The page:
“The purpose of the audit performed by BFS, on behalf of Primus, was to ensure that the cantaloupes produced by Jensen were of high quality, fit for human consumption, free from contaminants, and in compliance with the appropriate standards of care concerning the production of cantaloupes, including, but not limited to, good agricultural and manufacturing practices, industry standards, and relevant FDA industry guidance,” the Jensens lawsuit states.
The Jensen brothers also used part of the U.S. Attorney’s case against them as support for their case against Primus.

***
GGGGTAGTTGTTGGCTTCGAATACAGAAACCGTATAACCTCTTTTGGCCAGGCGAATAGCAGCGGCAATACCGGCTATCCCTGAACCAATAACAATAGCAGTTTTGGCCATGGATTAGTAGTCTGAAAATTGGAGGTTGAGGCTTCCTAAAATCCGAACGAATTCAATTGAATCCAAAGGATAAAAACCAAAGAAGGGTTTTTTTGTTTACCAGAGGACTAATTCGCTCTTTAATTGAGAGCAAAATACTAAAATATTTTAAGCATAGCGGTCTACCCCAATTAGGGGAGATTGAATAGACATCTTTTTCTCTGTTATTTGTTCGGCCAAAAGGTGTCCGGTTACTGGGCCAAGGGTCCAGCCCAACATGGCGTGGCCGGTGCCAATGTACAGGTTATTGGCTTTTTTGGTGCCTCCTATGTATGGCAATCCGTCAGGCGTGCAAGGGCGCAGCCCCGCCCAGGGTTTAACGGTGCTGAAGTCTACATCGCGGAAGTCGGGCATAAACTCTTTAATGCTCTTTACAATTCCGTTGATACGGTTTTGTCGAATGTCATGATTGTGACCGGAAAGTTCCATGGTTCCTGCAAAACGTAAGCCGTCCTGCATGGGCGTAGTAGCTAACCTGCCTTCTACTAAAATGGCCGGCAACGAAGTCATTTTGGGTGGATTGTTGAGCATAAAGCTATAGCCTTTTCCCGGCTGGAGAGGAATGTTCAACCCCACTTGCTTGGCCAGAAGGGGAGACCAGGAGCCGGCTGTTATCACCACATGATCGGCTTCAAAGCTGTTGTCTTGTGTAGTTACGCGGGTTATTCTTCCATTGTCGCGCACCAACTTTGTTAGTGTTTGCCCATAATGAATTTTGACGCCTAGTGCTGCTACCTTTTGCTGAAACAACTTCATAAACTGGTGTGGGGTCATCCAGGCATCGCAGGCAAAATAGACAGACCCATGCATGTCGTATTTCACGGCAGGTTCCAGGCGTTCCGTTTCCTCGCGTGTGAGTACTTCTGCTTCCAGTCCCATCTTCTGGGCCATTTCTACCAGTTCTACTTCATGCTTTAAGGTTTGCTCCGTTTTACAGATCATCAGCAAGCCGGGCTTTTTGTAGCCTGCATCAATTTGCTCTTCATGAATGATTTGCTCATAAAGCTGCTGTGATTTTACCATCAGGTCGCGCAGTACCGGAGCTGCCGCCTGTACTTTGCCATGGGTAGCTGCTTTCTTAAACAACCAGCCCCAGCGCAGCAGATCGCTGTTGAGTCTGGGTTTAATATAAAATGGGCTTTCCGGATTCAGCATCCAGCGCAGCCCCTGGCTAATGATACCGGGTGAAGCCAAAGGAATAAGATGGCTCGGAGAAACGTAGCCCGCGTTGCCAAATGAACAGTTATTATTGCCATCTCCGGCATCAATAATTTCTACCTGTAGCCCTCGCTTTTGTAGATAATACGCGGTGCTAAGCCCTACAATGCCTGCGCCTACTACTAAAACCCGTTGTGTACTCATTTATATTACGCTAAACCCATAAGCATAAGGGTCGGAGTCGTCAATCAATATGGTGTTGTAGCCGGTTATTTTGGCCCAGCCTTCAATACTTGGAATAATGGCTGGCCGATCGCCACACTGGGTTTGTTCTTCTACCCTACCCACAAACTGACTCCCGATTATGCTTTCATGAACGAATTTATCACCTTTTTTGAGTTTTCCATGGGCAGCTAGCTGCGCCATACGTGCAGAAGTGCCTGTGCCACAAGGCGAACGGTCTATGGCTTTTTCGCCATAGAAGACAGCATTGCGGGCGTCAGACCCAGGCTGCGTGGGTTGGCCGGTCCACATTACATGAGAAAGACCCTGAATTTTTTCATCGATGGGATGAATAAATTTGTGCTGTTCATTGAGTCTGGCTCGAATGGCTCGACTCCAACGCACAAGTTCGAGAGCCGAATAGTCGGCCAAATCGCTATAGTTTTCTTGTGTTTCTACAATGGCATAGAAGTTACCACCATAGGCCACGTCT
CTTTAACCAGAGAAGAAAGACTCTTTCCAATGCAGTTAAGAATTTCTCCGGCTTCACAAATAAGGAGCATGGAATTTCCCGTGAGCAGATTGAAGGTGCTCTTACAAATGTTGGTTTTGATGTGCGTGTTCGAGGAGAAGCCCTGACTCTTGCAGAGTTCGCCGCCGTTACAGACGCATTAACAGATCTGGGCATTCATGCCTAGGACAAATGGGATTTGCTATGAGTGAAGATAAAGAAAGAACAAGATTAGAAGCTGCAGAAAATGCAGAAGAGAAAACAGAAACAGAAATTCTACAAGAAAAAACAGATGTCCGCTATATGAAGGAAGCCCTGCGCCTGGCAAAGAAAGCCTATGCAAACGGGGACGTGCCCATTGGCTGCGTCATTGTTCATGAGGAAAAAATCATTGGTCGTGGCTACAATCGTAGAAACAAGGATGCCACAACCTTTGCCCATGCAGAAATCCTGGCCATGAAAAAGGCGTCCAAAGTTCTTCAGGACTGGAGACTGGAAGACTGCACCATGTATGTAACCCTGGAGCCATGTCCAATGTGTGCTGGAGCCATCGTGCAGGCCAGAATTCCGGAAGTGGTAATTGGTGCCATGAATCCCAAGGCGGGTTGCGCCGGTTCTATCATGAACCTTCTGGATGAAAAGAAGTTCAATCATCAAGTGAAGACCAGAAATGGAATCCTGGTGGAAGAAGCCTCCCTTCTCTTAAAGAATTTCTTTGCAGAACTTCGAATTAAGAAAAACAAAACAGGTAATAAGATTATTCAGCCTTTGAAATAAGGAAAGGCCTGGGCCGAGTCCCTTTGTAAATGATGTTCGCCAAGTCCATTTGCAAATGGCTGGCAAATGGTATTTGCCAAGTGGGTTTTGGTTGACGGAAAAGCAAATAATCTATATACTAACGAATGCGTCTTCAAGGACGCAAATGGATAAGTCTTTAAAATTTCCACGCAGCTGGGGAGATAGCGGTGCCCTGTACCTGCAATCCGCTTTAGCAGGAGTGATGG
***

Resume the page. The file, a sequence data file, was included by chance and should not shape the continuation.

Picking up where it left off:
“According to James R. Gorny, Ph.D., at the time a senior advisor for produce safety, Center for Food Safety & Applied Nutrition at the FDA, Jensen deviated from industry standards by failing to use an anti-microbial, such as chlorine, in the packing of their cantaloupes during the summer of 2011,” states the Jensens' complaint, quoting directly from the case against them.
“…Dr. Gorny opined that the Primus Labs subcontractor that conducted the pre-harvest inspection of Jensen Farms, and provided a ‘superior’ score of 96% for the audit upon which Jensen Farms relied, was seriously deficient in its inspection and findings.”
The Jensens contend Primus is guilty of negligence, breach of contract, negligent hire, negligent misrepresentation and unfair and deceptive trade practices.